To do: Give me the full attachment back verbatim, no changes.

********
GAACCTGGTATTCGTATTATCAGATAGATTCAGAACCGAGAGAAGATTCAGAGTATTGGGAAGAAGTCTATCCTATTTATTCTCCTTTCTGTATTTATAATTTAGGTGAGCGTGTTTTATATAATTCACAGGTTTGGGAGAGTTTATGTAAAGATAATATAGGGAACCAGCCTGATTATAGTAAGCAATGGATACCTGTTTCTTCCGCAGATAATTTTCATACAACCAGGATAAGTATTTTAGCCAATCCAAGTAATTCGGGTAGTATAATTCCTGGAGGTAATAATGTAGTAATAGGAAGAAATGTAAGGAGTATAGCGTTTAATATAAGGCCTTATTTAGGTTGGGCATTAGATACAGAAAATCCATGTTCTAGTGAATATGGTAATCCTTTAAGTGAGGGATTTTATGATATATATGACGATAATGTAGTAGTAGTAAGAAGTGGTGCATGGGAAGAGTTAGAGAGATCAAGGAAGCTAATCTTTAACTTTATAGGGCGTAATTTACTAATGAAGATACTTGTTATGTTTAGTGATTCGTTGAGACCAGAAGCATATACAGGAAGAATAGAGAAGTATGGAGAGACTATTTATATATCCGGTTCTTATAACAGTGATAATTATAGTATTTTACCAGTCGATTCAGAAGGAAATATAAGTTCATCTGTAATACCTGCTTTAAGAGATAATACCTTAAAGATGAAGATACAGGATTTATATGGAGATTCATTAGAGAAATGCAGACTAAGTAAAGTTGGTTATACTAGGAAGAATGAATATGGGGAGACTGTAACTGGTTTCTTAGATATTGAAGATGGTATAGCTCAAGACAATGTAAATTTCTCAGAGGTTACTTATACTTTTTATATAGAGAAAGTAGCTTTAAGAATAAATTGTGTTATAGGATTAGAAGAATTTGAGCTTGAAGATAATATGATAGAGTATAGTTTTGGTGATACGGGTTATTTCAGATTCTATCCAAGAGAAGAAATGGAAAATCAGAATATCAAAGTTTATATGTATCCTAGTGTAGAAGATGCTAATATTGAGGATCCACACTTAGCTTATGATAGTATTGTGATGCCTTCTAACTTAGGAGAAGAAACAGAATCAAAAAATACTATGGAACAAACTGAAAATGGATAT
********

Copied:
GAACCTGGTATTCGTATTATCAGATAGATTCAGAACCGAGAGAAGATTCAGAGTATTGGGAAGAAGTCTATCCTATTTATTCTCCTTTCTGTATTTATAATTTAGGTGAGCGTGTTTTATATAATTCACAGGTTTGGGAGAGTTTATGTAAAGATAATATAGGGAACCAGCCTGATTATAGTAAGCAATGGATACCTGTTTCTTCCGCAGATAATTTTCATACAACCAGGATAAGTATTTTAGCCAATCCAAGTAATTCGGGTAGTATAATTCCTGGAGGTAATAATGTAGTAATAGGAAGAAATGTAAGGAGTATAGCGTTTAATATAAGGCCTTATTTAGGTTGGGCATTAGATACAGAAAATCCATGTTCTAGTGAATATGGTAATCCTTTAAGTGAGGGATTTTATGATATATATGACGATAATGTAGTAGTAGTAAGAAGTGGTGCATGGGAAGAGTTAGAGAGATCAAGGAAGCTAATCTTTAACTTTATAGGGCGTAATTTACTAATGAAGATACTTGTTATGTTTAGTGATTCGTTGAGACCAGAAGCATATACAGGAAGAATAGAGAAGTATGGAGAGACTATTTATATATCCGGTTCTTATAACAGTGATAATTATAGTATTTTACCAGTCGATTCAGAAGGAAATATAAGTTCATCTGTAATACCTGCTTTAAGAGATAATACCTTAAAGATGAAGATACAGGATTTATATGGAGATTCATTAGAGAAATGCAGACTAAGTAAAGTTGGTTATACTAGGAAGAATGAATATGGGGAGACTGTAACTGGTTTCTTAGATATTGAAGATGGTATAGCTCAAGACAATGTAAATTTCTCAGAGGTTACTTATACTTTTTATATAGAGAAAGTAGCTTTAAGAATAAATTGTGTTATAGGATTAGAAGAATTTGAGCTTGAAGATAATATGATAGAGTATAGTTTTGGTGATACGGGTTATTTCAGATTCTATCCAAGAGAAGAAATGGAAAATCAGAATATCAAAGTTTATATGTATCCTAGTGTAGAAGATGCTAATATTGAGGATCCACACTTAGCTTATGATAGTATTGTGATGCCTTCTAACTTAGGAGAAGAAACAGAATCAAAAAATACTATGGAACAAACTGAAAATGGATAT